In thus fixing the head upon the spine, careful provision had to be made for its necessary motions. Man's nature leads him to look upwards, but he could have never done so, had his neck been rigid. And even to look downwards, or to either side of him, would have been in that case an awkward and troublesome process. Yet how easily do we accomplish all these movements! Two separate joints, quite different in construction, are introduced to give us the required freedom. First, between the head and the uppermost vertebra of the neck, there is a joint somewhat like a hinge, which we use when we nod, or stoop, or look upwards. But this is not enough; we must also have the power of turning the head round upon the body to a certain extent. Accordingly, in the uppermost vertebra of the neck, already spoken of, there is a hole or socket, into which is inserted a small tooth-like projection (called by anatomists a process) on the vertebra next below it. this process, as on a pivot or axle, the uppermost vertebra turns in a circle, carrying the head along with it, as far as the attached muscles will permit. Thus are both motions perfect, without in the least interfering with each other.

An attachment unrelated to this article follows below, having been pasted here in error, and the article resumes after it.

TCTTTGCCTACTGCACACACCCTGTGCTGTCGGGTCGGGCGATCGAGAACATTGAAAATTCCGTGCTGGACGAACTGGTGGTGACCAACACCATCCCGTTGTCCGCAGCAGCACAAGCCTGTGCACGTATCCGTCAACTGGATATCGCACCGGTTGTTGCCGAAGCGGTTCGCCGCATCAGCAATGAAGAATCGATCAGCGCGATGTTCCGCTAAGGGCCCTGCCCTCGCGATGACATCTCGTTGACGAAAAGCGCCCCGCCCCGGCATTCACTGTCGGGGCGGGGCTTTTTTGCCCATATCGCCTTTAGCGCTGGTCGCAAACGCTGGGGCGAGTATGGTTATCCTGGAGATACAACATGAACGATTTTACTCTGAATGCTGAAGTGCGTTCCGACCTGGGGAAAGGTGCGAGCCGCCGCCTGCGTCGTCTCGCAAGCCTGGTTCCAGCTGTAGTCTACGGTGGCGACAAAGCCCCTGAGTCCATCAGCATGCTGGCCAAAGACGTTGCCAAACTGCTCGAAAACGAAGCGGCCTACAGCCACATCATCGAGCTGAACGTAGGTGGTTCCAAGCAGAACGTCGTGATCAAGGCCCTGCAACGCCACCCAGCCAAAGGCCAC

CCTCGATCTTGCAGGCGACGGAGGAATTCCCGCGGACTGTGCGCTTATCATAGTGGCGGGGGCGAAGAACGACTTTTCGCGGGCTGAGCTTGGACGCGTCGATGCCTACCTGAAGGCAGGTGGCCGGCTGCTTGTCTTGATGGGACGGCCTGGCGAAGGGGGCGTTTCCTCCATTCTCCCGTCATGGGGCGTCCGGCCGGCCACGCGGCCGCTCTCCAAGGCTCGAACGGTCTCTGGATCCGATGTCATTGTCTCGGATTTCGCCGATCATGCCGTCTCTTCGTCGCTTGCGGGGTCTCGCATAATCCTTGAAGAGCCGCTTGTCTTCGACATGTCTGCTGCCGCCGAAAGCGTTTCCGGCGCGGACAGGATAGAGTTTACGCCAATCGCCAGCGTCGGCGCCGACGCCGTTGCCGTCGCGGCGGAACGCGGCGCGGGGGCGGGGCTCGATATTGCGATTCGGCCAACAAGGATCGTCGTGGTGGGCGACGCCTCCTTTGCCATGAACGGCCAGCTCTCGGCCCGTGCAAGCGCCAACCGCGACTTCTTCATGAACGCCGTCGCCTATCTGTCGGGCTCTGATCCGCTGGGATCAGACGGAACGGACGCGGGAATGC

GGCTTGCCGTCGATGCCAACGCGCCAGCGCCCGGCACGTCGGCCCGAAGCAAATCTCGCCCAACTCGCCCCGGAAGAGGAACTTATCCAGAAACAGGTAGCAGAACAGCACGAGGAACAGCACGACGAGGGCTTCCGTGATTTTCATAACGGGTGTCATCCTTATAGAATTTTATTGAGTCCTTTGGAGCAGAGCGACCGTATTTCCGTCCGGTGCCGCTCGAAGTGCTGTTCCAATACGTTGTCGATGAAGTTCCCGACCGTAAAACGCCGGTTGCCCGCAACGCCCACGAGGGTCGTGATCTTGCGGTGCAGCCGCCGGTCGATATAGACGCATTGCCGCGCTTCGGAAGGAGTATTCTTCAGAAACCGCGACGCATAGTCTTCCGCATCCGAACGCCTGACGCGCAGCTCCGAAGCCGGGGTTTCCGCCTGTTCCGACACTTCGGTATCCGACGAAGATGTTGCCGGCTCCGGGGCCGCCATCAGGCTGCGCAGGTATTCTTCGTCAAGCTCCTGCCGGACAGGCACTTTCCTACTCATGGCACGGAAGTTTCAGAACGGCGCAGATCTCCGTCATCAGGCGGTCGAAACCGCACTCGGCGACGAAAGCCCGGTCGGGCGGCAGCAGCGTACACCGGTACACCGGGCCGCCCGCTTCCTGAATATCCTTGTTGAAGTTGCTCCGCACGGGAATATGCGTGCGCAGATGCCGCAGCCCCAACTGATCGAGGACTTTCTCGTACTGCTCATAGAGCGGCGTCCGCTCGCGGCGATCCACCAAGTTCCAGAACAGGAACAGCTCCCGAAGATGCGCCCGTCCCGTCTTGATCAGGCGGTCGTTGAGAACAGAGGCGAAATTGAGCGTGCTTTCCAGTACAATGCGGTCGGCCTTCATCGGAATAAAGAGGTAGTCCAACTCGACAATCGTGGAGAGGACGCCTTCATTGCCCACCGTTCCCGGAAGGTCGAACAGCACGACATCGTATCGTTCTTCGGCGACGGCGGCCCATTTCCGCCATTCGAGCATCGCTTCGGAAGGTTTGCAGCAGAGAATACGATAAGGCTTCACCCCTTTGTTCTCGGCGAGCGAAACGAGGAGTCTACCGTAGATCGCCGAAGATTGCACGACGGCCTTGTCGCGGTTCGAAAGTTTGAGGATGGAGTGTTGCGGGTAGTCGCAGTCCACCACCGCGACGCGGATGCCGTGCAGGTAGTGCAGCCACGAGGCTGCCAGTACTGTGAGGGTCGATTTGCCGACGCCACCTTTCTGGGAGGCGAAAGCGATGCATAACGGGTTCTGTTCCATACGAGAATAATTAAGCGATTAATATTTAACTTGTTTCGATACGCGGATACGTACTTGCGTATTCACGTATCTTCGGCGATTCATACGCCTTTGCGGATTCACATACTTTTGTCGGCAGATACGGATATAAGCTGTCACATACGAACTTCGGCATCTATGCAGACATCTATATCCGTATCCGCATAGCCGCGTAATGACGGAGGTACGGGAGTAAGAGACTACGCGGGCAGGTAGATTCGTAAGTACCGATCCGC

The spine itself is a miracle of creative skill. What a number of purposes it serves! It must be flexible, yet firm, that the body it supports may have the power of bending, and also the power of maintaining an erect position. It must furnish a pipe for the lodgment and protection of the spinal cord, one of the most delicate substances